Posted on Leave a comment

Box, Buxus sempervirens

Lovely wood, very hard and very dense. Carving it with a knife is hard work and will take a long time. Obviously, green it will be a tad softer, but still very hard. I was at the Blackdown Woodfair this weekend, and a member of the Blackdown Hills Hedging Association took me to the back of his van. One never knows what to expect. After a bit of gentle English bartering.
Me, How much would sir like for this?
Him, Oh I don’t know. Me Ummm. ummm um arh um, how about £15.
Him Oh I was hoping for £20.
Me, Okay £20 then. Would you mind bringing it over to my stall later, I don’t have any money on me at the moment.

Over the years I have collected a bit of box, all bone dry and ready to use. I mainly use it for tool handles.

 This lump of box is 8 inch diameter, which is large for box. It has been down for 9 months or so and has one large split across it. In the workshop I cut  along this split, it was remarkably dry. With box I would recommend splitting it in half lengthways and then stacking to season. Most of the stuff I have is in the round and have all split.  If you do get some green box, split and store under cover straight away. The colour can be quite yellow at times, but often a nice creamy colour. Left to dry in adverse conditions it can easily start going grey in places.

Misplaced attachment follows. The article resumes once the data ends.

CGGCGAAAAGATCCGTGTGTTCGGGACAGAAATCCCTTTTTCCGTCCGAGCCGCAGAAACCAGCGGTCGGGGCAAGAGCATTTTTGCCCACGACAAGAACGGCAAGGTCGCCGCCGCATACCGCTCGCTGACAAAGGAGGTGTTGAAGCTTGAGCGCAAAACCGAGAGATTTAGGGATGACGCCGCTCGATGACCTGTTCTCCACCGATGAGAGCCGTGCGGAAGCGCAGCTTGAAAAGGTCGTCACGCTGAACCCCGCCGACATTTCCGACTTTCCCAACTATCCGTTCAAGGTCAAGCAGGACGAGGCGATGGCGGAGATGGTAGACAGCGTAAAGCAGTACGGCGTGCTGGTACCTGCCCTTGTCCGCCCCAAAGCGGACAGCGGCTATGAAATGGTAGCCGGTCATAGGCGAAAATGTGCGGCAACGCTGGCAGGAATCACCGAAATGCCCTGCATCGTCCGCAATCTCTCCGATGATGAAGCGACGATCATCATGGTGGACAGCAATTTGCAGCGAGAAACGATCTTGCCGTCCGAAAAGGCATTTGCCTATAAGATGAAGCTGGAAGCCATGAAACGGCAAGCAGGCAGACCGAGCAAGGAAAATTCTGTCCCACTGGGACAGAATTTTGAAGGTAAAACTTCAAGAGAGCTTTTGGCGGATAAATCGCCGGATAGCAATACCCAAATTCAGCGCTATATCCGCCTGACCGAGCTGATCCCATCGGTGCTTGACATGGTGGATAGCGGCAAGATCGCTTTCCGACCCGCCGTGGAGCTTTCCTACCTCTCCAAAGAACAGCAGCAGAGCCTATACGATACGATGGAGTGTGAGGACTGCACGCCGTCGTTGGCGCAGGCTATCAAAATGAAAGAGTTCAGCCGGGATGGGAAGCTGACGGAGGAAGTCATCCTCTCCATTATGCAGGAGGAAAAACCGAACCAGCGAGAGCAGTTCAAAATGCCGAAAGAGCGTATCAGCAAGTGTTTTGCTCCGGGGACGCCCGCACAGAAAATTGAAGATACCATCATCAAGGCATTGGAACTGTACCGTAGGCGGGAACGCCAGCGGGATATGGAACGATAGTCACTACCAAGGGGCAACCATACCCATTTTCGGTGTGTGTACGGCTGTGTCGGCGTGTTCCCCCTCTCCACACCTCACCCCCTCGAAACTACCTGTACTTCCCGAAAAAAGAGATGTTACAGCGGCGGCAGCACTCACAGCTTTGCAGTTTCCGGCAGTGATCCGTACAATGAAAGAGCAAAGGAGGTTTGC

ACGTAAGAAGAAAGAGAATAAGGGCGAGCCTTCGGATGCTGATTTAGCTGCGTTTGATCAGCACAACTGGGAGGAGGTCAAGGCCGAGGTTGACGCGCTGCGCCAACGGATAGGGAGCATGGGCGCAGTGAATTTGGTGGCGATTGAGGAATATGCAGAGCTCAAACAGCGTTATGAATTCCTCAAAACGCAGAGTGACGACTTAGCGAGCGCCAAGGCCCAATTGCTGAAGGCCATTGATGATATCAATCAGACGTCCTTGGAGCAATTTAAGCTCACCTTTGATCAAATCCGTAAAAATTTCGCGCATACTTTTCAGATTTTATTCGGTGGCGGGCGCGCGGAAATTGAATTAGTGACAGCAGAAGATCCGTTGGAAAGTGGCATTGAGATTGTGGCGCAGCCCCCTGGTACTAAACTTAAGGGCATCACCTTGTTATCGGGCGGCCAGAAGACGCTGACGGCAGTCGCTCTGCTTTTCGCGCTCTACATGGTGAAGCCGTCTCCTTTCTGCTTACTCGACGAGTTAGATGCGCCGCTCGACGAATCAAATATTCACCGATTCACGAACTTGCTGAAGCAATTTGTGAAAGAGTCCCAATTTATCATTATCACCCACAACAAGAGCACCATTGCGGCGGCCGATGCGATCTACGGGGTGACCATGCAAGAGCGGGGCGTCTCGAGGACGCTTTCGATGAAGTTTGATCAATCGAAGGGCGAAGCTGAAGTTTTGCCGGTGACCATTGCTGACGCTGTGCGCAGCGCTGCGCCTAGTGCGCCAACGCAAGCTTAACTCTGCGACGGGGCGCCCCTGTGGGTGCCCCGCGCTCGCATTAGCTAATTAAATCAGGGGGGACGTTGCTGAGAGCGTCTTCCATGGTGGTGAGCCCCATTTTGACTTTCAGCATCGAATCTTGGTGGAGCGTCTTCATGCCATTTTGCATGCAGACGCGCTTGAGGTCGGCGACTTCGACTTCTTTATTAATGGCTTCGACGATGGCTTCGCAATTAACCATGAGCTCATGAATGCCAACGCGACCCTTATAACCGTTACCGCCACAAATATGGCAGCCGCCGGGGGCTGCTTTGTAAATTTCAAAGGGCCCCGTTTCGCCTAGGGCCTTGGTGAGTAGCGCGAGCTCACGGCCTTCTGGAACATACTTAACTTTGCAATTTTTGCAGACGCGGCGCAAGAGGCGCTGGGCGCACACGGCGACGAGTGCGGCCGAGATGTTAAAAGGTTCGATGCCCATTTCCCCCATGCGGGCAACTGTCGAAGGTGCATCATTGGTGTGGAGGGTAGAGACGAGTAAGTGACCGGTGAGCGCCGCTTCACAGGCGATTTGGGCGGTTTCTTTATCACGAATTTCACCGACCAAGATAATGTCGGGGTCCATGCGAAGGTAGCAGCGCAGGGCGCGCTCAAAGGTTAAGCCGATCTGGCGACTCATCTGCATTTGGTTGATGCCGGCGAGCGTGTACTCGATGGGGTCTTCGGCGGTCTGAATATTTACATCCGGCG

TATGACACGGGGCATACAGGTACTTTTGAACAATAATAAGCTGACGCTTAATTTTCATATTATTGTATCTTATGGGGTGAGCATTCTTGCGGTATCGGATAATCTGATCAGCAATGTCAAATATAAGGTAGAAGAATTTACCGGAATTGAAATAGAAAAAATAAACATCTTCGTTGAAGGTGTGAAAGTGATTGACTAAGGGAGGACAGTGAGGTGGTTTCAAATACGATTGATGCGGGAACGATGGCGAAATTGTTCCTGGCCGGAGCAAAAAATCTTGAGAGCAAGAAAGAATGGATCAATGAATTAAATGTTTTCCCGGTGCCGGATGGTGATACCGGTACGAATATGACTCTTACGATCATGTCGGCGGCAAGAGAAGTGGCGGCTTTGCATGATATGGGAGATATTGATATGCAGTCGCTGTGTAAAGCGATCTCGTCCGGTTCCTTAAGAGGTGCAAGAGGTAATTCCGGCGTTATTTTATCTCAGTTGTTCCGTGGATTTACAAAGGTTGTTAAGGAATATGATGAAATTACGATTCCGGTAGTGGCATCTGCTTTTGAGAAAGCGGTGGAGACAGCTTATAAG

This is part of a 4 foot length that I bought at Westonbirt show for a fiver, it was cheap because it had these spiral splits in. Cross cutting it revealed that it had grown at such an angle off vertical that it has a lot of reaction wood. The splits really do not go that deep.

I am not worried about the spiral grain and reaction wood as I will be making handles rather than dimensioned planks for cabinet work.

I used box for as a handle for the MaChris that Jon Mac and Chris Grant gave me. Being so dense it can be finished to a silky smooth surface. A tactile finish that the hand falls in love with. The wood scraps very well and a cut finish with a sharp knife is glassy smooth. If sanded then work all the way through to the finest grits.

Leave a Reply

This site uses Akismet to reduce spam. Learn how your comment data is processed.